My childhood memory of el Dia de Los Muertos

73624_454790278007_1942831_nOne of my favorite childhood memories may sound a bit morbid to some but very normal to others. I  loved the time of the year when Tota would take me to the cemetery to spend the day at my great grandmother Mamita’s grave. November 1st in El Salvador, like in many other Latin American countries, is a celebration and a day of remembrance. For me, this was an excuse to get out of the house with Tota, eat and play! We cleaned the grave, decorated with colorful flowers and socialize with others who were doing the same. I got to eat comida del mercado, elotes locos (corn on the cob with all kinds of crazy yummy stuff) and run wild in the cemetery. Tota loved to walk from grave to grave to see the colorful decorations, photos and talk to other families. I really enjoyed listening to them speak about their loved ones. Some even shared their food with us. It was a picnic at the cemetery!!!  It was fun! It was okay. It wasn’t morbid or scary. It was supposed to be a happy time. It was a celebration amongst families, friends and even strangers. This is how I remember el Dia de Los Muertos in El Salvador- a day to celebrate.

I love the way Frances Ann Day summarizes the tradition on her book “Latina and Latino Voices in Literature”,


“On October 31, All Hallows Eve, the children make a children’s altar to invite the angelitos [little angels] (spirits of dead children) to come back for a visit. November 1 is All Saints Day, and the adult spirits will come to visit. November 2 is All Souls Day, when families go to the cemetery to decorate the graves and tombs of their relatives. The three-day fiesta filled with marigolds, the flowers of the dead; muertos (the bread of the dead); sugar skulls; cardboard skeletons; tissue paper decorations; fruit and nuts; incense, and other traditional foods and decorations.”


M-Reception2My baby shower’s theme last year was El Dia de los Muertos and it was pretty awesome. I wanted to do something different, non-traditional and meaningful.  El Dia de los muertos for me is a celebration of life. It is a celebration of those who are no longer with us, their spirit, legacy and our own life. I wanted my baby shower to be a celebration of the life in my womb. I wanted to celebrate Gael coming into this world, and changing my life!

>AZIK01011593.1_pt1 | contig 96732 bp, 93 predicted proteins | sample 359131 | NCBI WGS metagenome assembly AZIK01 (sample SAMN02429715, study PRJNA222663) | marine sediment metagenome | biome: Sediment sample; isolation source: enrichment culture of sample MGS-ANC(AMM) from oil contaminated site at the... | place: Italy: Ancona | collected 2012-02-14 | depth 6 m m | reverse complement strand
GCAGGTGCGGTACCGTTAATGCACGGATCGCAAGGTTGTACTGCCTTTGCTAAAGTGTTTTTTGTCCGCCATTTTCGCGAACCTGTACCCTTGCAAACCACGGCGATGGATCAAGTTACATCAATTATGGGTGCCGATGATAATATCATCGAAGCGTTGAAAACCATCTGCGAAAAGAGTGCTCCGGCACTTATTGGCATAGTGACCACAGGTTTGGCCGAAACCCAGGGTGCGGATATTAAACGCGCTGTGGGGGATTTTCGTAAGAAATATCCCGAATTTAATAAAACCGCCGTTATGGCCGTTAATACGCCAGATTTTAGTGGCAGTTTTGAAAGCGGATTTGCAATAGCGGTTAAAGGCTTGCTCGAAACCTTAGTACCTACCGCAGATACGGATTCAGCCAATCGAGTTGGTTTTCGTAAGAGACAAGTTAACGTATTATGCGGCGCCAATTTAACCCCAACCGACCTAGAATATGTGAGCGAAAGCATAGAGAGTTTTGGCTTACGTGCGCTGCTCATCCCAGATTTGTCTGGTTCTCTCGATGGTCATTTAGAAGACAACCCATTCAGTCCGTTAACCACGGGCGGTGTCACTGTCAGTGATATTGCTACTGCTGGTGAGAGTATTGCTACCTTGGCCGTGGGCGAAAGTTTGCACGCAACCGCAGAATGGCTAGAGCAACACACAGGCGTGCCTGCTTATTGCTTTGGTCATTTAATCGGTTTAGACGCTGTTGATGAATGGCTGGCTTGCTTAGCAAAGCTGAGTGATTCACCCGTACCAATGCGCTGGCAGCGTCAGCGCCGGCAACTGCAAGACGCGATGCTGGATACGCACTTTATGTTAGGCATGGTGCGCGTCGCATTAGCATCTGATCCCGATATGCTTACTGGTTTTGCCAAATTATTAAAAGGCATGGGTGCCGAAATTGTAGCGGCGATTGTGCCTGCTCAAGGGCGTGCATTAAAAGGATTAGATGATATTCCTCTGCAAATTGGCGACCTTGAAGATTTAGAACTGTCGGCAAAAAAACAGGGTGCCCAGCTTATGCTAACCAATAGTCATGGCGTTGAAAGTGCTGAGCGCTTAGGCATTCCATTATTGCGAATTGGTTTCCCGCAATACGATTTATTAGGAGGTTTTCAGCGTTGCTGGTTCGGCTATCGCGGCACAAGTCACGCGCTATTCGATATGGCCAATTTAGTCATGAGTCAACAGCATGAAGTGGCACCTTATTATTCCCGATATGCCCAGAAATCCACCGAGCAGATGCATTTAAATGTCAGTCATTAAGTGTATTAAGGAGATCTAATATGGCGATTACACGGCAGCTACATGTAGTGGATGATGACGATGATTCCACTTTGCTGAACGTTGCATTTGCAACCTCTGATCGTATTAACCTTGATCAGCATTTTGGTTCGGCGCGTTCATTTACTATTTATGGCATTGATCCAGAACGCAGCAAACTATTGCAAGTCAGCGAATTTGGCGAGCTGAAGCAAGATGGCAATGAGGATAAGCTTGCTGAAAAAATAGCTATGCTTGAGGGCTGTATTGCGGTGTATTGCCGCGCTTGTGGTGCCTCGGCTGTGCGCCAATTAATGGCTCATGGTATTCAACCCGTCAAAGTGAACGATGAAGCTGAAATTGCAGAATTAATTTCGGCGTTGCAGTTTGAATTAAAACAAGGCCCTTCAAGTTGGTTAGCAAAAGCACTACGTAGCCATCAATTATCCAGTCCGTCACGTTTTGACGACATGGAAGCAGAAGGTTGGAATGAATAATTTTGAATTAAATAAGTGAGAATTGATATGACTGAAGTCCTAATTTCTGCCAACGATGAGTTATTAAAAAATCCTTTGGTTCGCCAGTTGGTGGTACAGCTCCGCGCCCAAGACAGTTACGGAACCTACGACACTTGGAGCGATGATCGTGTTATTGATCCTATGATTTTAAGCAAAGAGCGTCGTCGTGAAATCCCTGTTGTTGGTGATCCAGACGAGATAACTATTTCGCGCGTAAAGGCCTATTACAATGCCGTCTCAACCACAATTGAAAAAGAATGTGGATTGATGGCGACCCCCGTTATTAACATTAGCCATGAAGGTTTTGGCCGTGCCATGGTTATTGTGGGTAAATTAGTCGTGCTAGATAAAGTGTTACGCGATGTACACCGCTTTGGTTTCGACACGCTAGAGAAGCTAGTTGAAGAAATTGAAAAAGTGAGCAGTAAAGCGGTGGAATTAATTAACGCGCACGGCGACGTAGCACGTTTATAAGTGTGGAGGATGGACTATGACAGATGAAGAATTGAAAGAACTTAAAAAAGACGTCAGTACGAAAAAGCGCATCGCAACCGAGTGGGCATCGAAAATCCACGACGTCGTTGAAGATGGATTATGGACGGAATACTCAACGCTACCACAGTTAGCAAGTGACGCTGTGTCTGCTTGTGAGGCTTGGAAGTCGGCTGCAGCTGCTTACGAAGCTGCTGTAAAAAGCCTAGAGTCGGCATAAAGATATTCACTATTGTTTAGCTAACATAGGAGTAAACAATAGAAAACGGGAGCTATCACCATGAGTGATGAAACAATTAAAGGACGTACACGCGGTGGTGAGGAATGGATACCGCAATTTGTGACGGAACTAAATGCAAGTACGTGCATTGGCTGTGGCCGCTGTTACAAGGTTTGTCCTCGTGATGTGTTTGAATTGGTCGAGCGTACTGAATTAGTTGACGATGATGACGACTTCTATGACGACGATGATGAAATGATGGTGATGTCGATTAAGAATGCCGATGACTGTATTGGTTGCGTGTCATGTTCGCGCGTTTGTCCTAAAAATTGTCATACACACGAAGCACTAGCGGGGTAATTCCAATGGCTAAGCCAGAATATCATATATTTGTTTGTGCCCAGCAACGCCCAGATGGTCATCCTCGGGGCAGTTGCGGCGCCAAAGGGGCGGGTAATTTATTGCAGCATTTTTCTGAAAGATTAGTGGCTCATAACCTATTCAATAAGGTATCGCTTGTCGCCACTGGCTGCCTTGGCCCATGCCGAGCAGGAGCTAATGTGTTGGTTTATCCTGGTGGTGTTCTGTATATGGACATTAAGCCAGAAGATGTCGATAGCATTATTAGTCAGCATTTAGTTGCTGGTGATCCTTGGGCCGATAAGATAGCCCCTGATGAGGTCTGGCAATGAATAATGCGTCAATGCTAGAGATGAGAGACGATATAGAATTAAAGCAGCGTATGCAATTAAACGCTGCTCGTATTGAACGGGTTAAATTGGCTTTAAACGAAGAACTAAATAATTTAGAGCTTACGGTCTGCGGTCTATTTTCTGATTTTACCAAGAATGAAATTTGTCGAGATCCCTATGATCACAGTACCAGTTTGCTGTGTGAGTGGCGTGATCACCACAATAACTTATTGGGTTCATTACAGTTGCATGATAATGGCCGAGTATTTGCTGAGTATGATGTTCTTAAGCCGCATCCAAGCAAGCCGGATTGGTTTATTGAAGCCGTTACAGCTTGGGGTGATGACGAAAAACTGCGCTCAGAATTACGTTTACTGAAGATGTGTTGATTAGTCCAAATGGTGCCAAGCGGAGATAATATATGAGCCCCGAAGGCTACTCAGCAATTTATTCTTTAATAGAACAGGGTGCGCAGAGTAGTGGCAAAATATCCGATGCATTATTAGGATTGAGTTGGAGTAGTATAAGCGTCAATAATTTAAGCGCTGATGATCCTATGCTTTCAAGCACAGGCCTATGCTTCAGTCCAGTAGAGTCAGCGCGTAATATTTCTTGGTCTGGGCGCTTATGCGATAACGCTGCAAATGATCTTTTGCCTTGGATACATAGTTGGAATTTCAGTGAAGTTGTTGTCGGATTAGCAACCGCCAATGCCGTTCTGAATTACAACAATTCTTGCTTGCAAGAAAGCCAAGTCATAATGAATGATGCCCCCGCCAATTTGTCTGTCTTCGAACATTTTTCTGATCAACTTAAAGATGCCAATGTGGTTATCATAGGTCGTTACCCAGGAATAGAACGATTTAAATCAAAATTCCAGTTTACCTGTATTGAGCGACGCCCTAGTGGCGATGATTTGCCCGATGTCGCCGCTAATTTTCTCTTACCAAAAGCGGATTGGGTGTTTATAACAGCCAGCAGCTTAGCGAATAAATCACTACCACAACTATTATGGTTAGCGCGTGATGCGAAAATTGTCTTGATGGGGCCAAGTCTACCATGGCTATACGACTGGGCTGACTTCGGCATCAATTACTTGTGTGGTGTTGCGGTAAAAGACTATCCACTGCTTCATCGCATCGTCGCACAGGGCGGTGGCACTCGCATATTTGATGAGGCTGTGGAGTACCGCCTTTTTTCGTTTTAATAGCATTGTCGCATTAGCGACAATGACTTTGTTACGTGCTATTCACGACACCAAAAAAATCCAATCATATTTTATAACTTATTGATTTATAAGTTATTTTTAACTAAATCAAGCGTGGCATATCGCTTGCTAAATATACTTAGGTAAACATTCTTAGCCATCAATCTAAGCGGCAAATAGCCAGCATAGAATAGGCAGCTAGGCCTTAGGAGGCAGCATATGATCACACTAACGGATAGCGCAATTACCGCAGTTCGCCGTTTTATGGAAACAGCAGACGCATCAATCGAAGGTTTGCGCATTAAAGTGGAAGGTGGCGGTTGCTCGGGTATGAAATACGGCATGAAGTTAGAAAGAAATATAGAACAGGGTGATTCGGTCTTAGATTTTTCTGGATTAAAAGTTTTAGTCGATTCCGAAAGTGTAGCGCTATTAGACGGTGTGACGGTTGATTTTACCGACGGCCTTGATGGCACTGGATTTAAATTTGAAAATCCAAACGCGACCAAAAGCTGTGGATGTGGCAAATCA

Courtesy of the Houston Symphony
Courtesy of the Houston Symphony

I was reminded about this earlier this week when I attended the Houston Symphony’s preview of La Triste Historia- a multimedia concert and film that celebrates this tradition. The beautifully produced animated film is the tragic and dreamlike tale of two young lovers set against the backdrop of the Mexican Revolution, which culminates in the celebration of the Day of the Dead. The details at the reception highlighted the care and commitment by the Symphony to get it right.

cempasc3bachil-2As soon I walked into the room I noticed the flores the muerto or Cempasuchil which are traditionally used during Day of the Dead celebrations. I really appreciated this. I’m also impressed with the talent making this this production a reality.  Juan Trigos is a renowned Mexican composer; director Ben Young Mason and executive producer Duncan Copp have paired an original orchestral work with a fantastical animated film.

Baby shower decor
Baby shower decor

The preview of La Triste Historía captured me not only for it’s beauty but also for the message behind it. I truly believe the spirit never dies and this is what El Dia de los Muertos is about- remembering those spirits and keeping them alive. It is about honoring our past and celebrating the future.  Our bodies may leave this earth but I truly believe our spirit remains. Our spirit lives on in the hearts of those lives we touched, and difference we made.

If you are interested, the world premiere of La Triste Historia is this Friday with shows Saturday and Sunday. This would be a great way to introduce and/or teach the kiddos about this tradition. And just in case you need resources, click here for some great books that will help you introduce this important part of our heritage.

I’m curious, what does el Dia de Los Muertos mean to you? Do you have any childhood memories of the celebration?

I’m participating in a Día de los Muertos Blog Hop with Houston Latinas. Check out the other bloggers participating in the blog hop below:

More blog posts about Día de los Muertos, from Houston Latina Bloggers:


2 thoughts on “My childhood memory of el Dia de Los Muertos

Add yours

  1. Well I do have to say dia de los muertos for me meant nothing until 2011. In 2011 I lost both of my grandparents my grandpa first and my grandma 4 days after. Then after dia de los muertos meant something to me. It is beautiful to see my son every year take my grandparents picture to his school to be placed in the altar. It is beautiful to see that the spirit of my grandparents is still with us.

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